But don’t force the rest of us to live under it.

What really upsets me is the hypocrisy of the appeals court. They say that "Awad made a 'strong Showing' of potential harm". But, Sharia law itself makes a strong showing of actually harming Moslems, especially Moslem women. If the state institutes sharia sectors within its territory, or allows mosques or Islamist madrasah to implement them, it will expand like a cancer until all Moslems in the state will be required or heavily pressured to live under sharia law; and that assuredly is discriminating (horrifically) against Moslems.

What happens to a woman who wants to marry a non-Moslem man, stay single and pursue a career, divorce her husband, or who is assaulted by her brother or father? The judges of the circuit court in Denver, as well as trial Judge Vicki Miles-LaGrange (who issued the injunction against certifying the initiative), ruled that Moslem women need not be protected under the same law as other Americans. Again, only a lawyer could consider that to be constitutional.

Mr. Awad’s lawsuit reveals CAIR’s real intention: No matter what they say, their ultimate goal is to implement sharia throughout the United States, throughout the West, and ultimately throughout the entire world. CAIR fights through trickery, through "lawfare," through regulation and friendly legislation, and through our wackiest liberal judges. (This is collectively called Dawa, which is all elements of jihad short of full-scale war.)

The case now returns to federal court in Oklahoma City to determine the constitutionality of the proposed amendment. “My office will continue to defend the state in this matter and proceed with the merits of the case,” Oklahoma Attorney General Scott Pruitt said in a statement.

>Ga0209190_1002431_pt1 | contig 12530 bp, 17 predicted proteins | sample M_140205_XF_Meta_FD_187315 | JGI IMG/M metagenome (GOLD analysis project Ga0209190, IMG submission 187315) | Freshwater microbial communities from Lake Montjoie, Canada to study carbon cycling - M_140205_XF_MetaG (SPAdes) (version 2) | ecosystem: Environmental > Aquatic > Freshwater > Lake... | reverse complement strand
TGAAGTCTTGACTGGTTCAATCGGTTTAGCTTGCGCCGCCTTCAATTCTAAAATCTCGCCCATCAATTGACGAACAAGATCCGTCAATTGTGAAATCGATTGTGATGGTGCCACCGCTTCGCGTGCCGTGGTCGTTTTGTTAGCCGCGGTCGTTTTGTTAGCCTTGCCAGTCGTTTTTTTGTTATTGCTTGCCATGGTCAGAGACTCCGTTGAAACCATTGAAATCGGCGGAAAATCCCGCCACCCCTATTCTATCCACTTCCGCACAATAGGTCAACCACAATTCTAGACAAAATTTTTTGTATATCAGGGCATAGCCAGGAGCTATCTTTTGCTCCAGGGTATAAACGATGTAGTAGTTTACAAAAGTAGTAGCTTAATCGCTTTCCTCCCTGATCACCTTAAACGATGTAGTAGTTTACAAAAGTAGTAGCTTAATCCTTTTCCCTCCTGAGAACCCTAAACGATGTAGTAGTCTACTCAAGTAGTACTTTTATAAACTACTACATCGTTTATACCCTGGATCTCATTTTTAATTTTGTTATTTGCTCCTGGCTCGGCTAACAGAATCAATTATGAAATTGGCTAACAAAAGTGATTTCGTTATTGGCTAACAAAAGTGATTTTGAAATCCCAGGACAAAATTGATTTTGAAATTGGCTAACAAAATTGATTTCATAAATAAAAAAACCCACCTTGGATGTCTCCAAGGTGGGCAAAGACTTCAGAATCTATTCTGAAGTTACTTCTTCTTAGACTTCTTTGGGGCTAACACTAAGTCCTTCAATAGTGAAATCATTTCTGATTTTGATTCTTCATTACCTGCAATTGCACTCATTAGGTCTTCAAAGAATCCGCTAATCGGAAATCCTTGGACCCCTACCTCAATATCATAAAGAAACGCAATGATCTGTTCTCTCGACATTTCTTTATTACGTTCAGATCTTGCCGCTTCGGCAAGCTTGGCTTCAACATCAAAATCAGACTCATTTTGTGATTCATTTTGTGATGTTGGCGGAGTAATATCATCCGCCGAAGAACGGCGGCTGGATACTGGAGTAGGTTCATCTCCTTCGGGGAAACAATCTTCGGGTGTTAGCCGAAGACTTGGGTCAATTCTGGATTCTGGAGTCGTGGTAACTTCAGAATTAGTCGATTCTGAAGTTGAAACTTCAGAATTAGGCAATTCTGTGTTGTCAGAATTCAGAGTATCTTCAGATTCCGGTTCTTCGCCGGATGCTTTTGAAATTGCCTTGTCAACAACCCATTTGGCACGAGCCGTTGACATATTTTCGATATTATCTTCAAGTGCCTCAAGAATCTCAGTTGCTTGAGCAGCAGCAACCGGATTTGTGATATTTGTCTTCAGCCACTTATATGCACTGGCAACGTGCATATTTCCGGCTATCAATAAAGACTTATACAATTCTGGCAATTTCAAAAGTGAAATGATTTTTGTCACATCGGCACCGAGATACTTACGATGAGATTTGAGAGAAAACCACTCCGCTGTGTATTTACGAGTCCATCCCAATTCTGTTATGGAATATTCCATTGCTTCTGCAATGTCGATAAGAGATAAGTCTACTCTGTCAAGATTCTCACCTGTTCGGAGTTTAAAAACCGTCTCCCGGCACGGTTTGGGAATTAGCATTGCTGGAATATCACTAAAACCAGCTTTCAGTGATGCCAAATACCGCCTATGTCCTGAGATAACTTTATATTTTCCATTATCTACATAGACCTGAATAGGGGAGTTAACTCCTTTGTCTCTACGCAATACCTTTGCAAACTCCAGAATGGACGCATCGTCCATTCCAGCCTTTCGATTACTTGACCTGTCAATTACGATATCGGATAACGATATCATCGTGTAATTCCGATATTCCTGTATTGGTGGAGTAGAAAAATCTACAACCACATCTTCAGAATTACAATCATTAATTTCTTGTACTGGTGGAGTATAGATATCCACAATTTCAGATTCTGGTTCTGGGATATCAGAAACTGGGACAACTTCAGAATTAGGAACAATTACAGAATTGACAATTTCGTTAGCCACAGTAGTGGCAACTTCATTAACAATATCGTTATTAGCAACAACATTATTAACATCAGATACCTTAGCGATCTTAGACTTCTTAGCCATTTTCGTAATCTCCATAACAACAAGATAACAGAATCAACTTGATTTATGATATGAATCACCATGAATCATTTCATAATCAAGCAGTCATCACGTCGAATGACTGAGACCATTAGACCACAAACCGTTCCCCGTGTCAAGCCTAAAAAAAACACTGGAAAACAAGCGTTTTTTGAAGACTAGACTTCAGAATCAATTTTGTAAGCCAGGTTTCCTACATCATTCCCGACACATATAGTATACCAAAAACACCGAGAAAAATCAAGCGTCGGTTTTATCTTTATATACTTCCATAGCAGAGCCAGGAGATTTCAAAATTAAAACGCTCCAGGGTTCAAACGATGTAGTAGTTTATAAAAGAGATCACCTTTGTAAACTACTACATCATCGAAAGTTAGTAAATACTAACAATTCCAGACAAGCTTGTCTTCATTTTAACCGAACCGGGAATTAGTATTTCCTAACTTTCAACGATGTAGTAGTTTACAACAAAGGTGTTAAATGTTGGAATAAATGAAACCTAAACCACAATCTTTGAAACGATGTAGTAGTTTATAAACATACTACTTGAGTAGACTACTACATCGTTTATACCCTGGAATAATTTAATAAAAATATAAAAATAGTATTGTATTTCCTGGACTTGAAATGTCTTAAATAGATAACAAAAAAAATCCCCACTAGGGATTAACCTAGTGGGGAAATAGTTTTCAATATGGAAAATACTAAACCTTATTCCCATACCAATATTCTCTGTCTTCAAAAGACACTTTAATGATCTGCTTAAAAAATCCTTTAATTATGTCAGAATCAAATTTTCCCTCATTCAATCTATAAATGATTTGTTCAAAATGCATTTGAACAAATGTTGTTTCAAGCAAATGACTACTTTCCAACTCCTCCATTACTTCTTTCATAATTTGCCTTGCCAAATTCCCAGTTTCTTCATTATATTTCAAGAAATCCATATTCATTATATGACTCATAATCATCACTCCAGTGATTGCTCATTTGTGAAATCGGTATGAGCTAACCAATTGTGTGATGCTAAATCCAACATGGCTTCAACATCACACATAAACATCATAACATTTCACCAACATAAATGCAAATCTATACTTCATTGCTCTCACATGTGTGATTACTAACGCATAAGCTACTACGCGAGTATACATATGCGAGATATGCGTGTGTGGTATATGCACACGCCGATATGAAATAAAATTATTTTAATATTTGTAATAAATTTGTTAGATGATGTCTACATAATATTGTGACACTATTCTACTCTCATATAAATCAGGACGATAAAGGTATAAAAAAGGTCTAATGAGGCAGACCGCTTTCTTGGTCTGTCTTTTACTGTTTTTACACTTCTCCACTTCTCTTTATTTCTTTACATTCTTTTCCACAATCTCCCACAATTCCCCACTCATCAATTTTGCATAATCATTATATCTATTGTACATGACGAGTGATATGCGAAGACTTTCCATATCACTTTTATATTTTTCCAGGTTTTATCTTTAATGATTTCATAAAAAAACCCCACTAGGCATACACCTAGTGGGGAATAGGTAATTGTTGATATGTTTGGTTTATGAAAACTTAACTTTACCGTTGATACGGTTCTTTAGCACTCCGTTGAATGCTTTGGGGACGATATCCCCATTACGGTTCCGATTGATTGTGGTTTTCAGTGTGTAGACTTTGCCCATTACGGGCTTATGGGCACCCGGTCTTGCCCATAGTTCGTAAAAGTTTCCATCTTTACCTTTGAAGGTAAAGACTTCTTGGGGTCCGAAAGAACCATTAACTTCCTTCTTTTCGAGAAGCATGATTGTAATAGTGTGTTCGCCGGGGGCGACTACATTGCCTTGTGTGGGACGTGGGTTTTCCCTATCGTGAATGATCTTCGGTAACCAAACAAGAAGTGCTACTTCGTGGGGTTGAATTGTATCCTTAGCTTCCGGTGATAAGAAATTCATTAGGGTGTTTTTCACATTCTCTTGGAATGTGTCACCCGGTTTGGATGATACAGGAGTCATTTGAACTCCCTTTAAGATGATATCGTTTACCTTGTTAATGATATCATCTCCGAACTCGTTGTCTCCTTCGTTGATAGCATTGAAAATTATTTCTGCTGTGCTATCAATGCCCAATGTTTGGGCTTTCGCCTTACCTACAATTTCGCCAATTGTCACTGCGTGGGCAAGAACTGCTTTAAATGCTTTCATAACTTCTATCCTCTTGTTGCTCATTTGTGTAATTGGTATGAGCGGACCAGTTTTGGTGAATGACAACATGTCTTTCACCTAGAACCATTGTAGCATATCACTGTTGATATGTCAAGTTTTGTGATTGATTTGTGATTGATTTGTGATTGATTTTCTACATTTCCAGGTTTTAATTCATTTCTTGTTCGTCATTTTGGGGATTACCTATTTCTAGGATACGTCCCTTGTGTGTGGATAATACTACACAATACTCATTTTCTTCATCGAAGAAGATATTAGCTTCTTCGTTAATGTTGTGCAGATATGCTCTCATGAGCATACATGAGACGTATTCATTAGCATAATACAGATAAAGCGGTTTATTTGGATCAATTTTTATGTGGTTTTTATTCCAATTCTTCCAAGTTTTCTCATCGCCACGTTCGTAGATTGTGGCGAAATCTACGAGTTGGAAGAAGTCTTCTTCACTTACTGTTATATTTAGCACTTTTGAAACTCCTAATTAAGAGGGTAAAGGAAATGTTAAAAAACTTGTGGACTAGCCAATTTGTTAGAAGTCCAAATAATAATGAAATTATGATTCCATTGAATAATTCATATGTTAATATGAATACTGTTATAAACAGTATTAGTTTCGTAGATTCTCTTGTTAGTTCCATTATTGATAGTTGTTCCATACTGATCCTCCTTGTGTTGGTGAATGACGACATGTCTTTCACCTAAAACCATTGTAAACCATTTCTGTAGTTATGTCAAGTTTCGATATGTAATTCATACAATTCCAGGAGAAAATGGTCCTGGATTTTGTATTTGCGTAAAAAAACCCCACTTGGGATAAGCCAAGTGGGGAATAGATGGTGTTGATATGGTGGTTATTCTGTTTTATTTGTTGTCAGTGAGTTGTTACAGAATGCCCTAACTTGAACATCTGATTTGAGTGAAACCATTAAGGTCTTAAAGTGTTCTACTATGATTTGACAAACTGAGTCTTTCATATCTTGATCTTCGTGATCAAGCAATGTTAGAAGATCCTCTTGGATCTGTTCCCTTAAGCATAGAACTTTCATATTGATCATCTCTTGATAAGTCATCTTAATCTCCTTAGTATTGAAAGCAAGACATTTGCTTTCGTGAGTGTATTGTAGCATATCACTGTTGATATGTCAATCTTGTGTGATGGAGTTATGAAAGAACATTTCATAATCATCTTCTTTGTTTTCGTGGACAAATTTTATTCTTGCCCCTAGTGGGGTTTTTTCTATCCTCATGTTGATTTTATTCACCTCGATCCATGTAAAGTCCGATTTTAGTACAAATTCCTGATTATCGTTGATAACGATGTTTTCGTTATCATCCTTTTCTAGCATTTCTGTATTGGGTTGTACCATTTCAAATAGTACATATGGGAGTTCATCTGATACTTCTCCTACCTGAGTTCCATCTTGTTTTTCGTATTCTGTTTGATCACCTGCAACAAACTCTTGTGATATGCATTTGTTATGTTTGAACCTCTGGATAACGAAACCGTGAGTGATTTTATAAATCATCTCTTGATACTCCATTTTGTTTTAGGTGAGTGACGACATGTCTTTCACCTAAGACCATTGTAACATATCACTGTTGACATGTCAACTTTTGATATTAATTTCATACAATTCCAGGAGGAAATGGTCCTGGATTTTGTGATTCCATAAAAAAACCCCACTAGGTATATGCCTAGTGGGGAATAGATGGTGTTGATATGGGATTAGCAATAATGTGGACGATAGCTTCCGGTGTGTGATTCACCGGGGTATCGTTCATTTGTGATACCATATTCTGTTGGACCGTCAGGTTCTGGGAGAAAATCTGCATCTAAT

CAIR pretends Oklahomans' decision was an overreaction caused by unfounded "Islamophobia." However, we Americans, including the 70% of Oklahomans who voted for the amendment, know how incredibly dangerous Moslem extremists are. We all saw the devastation of 9/11 and the subsequent 10-Years War in Iraq and Afganistan.

But Moslems in the US are not and never were rounded up, segregated, forced to live under discriminatory "Jamal Crow" laws, or herded into concentration camps. Rather, Americans believe everyone in a jurisdiction should live under the same laws, not that bellicose pressure groups should get to live under their own private laws. That is the real equality of rights under the law and the real America that 70% of Oklahomans voted for, the America that no activist judge will be allowed to take away from us.

Hatched by Sachi on this day, January 17, 2012, at the time of 8:34 PM | Comments (0)

November 12, 2010

That Pesky New Jersey Sharia Case

Constitutional Maunderings , Islamarama
Hatched by Dafydd

In our previous post, They Call the Win Sharia, we included a quotation from a source that referred to a case in New Jersey in which sharia law may have crept into a legal decision. A woman sought a permanent restraining order against her (current or ex-, it's not clear) husband on grounds of abuse; in particular, she alleged -- and the judge agreed -- that the husband had forced unwanted sex upon his wife on at least two occasions.

Here is what our quoted source wrote: